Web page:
Defendant-appellee, the Ohio Insurance Guaranty Association ("OIGA"), entered the underlying medical malpractice litigation after PMIC was declared to be an insolvent insurer. OIGA retained counsel and joined in the defense of Dr. Chila and OUOMC with counsel retained by PICO and PIE. All three counsel participated in every aspect of the medical malpractice case, including extensive discovery, case evaluation and trial strategy. Settlement negotiations were thereafter commenced. On June 3, 1989, counsel for OIGA notified counsel for PICO and PIE that OIGA would not participate in settlement negotiations until the limits of the PICO and PIE policies had been exhausted. Approximately two weeks later, on June 19, 1989, the litigation with the Archers was settled for approximately $690,000. PICO and PIE contributed $300,000 each, while OUOMC contributed approximately $90,000.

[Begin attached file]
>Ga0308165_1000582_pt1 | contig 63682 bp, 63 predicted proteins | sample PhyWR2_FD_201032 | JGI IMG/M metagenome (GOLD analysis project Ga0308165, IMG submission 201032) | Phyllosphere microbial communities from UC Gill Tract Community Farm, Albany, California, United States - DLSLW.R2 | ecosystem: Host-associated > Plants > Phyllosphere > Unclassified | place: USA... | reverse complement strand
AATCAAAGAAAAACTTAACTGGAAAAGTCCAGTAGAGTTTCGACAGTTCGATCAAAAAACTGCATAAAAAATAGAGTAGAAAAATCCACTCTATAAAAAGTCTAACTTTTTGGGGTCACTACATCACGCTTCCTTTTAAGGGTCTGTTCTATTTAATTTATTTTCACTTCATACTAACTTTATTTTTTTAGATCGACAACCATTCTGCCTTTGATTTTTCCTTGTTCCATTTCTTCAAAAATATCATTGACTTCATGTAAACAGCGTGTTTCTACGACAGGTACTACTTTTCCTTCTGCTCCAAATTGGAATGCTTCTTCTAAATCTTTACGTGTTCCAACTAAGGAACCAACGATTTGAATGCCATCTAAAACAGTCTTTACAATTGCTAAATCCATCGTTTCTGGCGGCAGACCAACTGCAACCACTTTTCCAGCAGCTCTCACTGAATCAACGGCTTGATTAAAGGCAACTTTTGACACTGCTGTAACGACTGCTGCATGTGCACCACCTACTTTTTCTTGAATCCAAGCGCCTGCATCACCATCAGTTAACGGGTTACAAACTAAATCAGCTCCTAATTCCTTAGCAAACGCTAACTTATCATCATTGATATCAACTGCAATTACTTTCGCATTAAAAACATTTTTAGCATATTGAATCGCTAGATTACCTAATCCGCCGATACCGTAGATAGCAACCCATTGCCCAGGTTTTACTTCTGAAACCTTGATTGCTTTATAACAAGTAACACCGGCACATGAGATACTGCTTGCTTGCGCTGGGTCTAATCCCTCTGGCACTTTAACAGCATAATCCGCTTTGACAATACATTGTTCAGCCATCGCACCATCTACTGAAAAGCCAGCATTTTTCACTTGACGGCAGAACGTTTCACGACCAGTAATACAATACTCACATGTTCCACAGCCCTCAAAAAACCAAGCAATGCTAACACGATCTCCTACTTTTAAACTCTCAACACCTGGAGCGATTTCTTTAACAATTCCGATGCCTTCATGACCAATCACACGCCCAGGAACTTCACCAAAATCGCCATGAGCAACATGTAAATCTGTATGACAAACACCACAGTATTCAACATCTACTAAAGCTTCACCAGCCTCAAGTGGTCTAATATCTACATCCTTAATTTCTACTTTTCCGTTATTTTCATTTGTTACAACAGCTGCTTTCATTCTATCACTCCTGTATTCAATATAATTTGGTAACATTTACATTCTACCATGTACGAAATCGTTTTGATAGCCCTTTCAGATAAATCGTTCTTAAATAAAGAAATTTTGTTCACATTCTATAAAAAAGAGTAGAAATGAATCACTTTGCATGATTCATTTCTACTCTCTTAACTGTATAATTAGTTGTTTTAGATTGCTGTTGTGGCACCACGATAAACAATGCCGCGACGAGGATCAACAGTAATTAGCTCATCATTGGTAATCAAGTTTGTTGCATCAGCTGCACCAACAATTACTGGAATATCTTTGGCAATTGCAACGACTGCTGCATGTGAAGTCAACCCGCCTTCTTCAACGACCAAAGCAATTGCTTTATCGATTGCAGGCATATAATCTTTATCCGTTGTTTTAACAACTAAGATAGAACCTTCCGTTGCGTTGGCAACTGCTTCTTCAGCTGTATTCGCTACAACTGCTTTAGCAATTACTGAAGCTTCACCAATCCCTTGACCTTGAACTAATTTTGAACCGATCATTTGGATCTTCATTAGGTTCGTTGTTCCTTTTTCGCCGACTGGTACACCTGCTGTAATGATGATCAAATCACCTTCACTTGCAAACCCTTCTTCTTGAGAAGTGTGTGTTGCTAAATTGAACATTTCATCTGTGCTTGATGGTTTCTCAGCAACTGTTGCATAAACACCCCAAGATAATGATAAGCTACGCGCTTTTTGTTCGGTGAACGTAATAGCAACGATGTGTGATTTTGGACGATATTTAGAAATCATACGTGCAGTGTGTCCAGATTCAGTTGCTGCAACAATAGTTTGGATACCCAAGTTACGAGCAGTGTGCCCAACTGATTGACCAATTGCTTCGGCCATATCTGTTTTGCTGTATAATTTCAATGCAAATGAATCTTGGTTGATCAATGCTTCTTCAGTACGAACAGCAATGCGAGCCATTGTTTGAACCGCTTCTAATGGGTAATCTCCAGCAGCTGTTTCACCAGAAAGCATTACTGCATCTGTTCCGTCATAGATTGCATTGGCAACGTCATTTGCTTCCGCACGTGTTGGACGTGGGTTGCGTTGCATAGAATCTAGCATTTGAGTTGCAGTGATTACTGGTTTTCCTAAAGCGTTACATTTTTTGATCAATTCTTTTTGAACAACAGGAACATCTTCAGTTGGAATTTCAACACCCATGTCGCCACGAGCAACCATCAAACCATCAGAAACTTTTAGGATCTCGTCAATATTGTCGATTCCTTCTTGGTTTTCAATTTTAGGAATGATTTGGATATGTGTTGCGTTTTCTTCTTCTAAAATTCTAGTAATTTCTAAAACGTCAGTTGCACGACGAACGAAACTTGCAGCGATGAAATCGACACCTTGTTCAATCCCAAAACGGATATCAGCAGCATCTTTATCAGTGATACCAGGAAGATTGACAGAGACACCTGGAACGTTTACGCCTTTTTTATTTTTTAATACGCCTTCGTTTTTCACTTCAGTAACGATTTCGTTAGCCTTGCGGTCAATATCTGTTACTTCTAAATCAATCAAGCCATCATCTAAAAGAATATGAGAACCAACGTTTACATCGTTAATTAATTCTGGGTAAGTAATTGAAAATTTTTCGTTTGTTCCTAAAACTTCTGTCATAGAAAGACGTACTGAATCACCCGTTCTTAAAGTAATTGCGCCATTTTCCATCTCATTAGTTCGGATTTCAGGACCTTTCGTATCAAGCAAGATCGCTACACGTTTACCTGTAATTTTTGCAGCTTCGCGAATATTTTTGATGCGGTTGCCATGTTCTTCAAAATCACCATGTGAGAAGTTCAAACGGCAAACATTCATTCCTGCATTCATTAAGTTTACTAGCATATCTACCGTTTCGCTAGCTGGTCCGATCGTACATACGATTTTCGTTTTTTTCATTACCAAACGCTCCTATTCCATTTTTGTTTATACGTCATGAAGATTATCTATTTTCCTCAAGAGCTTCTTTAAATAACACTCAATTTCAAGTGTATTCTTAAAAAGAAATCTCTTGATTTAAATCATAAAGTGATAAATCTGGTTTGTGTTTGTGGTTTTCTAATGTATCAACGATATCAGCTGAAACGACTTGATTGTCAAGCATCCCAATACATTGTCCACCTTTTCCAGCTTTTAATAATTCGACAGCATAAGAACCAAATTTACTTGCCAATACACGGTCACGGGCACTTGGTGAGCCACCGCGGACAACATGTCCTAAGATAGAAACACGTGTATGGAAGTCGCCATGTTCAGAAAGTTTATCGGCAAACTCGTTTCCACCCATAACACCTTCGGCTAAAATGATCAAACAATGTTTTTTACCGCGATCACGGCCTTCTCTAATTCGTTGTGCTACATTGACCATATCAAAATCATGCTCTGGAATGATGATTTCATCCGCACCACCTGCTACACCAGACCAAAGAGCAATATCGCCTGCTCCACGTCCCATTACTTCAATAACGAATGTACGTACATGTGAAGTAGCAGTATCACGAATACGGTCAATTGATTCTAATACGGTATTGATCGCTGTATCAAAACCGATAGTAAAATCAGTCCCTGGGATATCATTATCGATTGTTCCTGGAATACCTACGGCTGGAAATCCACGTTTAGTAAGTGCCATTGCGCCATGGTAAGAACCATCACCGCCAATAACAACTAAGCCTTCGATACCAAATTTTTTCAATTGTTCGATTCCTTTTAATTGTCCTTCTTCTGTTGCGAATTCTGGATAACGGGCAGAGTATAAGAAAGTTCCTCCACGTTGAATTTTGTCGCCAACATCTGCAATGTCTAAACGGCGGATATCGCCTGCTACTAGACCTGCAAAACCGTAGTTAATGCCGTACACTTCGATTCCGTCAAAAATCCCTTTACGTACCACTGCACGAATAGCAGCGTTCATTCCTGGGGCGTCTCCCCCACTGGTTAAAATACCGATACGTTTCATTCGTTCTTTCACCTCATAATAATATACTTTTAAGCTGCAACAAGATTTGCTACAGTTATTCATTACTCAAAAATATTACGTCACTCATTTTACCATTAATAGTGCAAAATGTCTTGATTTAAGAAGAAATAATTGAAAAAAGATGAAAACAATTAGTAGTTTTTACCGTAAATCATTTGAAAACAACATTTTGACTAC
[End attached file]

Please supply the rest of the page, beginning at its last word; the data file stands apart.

On October 9, 1987, PMIC was declared insolvent by the state of Missouri. Accordingly, as is required by R.C. Chapter 3955, OIGA assumed PMIC's rights, duties, and obligations. (R.C. 3955.08[A].)
On June 18, 1990, PIE filed an action against OIGA, PICO and OUOMC seeking a declaration of the respective rights and responsibilities of the various parties with regard to the settlement of the medical malpractice action. PIE claimed that PICO and/or OIGA was legally obligated to reimburse PIE for the $300,000 contribution PIE made to the settlement of the Archers' claim. In response to PIE's complaint, PICO filed a counterclaim against PIE and a cross-claim against OIGA. In its cross-claim, PICO sought a declaration that OIGA was responsible to contribute to the settlement.
On January 15, 1991, the court of common pleas granted OIGA's previously filed motion to dismiss both PIE's complaint and PICO's cross-claim pursuant to Civ.R. 12(B)(6). The court of appeals consolidated the appeals of PIE and PICO and affirmed the trial court's judgment.